Hasbro Replies to Rumors

Company confirms Alameda and Chapel Hill studio shutdowns and talks about its next move.


Early Wednesday morning, GameSpot News spoke to Hasbro Interactive's (HI) director of public relations, Laura Tomasetti, who confirmed that the company is closing down its development studios in Alameda, Calif., and Chapel Hill, NC. The paring down of developers sends 70 workers in Alameda and 25 workers in Chapel Hill on the search for new jobs. Development of games at those studios will be moved over to HI's Hunt Valley, Md., studio.

She also confirmed that Hasbro and MicroProse will stop building high-end flight-simulation games like the Falcon series. Instead the companies will focus on more-consumer-oriented simulation titles. And while MicroProse's most revered series to date has been killed, Hasbro Interactive will maintain the MicroProse brand with its upcoming games, which include Civilization III, X-Com, Gunship, M1 Tank Platoon III, and other unannounced titles.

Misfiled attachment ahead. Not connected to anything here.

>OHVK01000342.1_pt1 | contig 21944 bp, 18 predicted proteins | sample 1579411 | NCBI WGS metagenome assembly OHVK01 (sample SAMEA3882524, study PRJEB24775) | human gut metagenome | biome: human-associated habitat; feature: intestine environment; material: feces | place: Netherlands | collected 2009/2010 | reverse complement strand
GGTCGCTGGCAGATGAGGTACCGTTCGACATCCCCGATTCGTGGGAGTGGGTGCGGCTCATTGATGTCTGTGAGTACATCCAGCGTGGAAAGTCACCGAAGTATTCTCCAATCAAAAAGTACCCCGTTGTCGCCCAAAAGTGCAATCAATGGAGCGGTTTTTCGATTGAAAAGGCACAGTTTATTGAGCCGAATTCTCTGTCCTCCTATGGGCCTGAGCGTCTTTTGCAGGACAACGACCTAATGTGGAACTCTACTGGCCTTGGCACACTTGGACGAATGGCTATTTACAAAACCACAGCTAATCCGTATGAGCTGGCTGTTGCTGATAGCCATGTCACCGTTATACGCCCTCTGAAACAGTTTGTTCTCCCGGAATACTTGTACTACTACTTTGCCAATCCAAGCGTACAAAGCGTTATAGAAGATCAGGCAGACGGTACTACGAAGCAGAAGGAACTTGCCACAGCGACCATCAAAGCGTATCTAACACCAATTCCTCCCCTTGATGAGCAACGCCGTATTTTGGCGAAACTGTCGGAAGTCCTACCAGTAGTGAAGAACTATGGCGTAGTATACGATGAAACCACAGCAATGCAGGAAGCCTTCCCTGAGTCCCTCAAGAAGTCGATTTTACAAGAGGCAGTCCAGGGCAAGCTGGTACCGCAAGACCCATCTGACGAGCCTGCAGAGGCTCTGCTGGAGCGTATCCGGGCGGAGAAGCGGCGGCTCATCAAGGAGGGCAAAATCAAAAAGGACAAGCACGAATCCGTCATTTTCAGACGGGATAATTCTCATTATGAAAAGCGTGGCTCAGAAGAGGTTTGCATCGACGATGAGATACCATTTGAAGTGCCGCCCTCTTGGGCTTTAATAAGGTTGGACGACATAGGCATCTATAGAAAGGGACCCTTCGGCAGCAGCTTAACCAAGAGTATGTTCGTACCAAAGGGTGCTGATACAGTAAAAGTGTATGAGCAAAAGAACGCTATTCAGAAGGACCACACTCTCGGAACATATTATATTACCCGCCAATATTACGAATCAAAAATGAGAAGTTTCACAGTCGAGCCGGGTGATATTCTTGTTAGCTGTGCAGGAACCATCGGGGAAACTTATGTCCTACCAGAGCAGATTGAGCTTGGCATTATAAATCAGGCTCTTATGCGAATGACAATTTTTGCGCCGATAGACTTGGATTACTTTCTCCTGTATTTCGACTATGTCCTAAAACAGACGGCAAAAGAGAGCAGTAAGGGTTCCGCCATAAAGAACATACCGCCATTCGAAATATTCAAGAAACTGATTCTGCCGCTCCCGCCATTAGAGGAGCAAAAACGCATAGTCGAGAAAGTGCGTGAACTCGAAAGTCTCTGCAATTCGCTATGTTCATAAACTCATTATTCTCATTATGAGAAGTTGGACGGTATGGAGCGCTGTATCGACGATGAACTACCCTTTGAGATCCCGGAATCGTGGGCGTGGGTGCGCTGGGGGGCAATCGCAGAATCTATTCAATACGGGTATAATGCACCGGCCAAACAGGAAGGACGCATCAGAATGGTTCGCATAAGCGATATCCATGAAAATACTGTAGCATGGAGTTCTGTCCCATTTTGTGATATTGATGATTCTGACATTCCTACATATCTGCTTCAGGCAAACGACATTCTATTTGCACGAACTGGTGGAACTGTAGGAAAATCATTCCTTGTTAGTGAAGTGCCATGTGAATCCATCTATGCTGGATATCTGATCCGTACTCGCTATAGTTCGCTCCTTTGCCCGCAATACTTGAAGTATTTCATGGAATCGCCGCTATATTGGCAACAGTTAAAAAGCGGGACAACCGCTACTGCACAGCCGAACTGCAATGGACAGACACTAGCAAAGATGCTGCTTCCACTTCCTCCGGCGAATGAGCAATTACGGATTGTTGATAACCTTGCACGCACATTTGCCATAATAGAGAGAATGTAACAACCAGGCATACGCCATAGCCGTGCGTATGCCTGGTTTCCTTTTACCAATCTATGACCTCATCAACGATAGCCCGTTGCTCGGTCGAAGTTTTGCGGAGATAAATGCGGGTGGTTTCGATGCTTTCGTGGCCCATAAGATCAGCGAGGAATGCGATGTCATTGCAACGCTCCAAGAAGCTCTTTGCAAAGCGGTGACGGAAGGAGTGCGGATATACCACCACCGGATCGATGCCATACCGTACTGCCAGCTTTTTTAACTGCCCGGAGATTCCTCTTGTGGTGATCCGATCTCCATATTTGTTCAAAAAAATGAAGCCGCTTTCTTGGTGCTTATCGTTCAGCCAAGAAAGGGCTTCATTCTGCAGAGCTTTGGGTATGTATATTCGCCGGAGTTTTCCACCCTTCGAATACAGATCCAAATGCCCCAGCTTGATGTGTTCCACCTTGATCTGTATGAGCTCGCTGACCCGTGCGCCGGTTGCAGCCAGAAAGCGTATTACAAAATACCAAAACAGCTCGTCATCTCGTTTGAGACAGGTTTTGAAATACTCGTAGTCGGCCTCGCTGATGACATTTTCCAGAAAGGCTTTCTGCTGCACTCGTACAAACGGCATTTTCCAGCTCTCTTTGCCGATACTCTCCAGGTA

Will this change the company's strategy, as it has been in acquisition mode for the past two years? Not really. Tomasetti says that Hasbro Interactive's strategy still remains the same, and it will still continue to evaluate other acquisitions in the future. And while the company says it will release fewer titles in 2000, it isn't because it is scaling back on product. Hasbro Interactive has released about 30 products in the last quarter, and it expects to keep selling those products to consumers well into the new year. And RollerCoaster Tycoon has remained on the top ten sales lists since its release. As Hasbro Inc. appears to be scaling back, HI will be putting more money into research and development than it had in 1999.

What kind of titles can gamers expect from the company? HI realizes that it has "built a strong breadth of titles" and wants to make sure that it gets as many of these titles into players' hands. Potential targets for new lines of games will come from Hasbro's most resent acquisition, Wizards of the Coast, and its popular and well known brands - Magic: The Gathering and Advanced Dungeons & Dragons.

The products discussed here were independently chosen by our editors. GameSpot may get a share of the revenue if you buy anything featured on our site.

Got a news tip or want to contact us directly? Email news@gamespot.com

Join the conversation
There are no comments about this story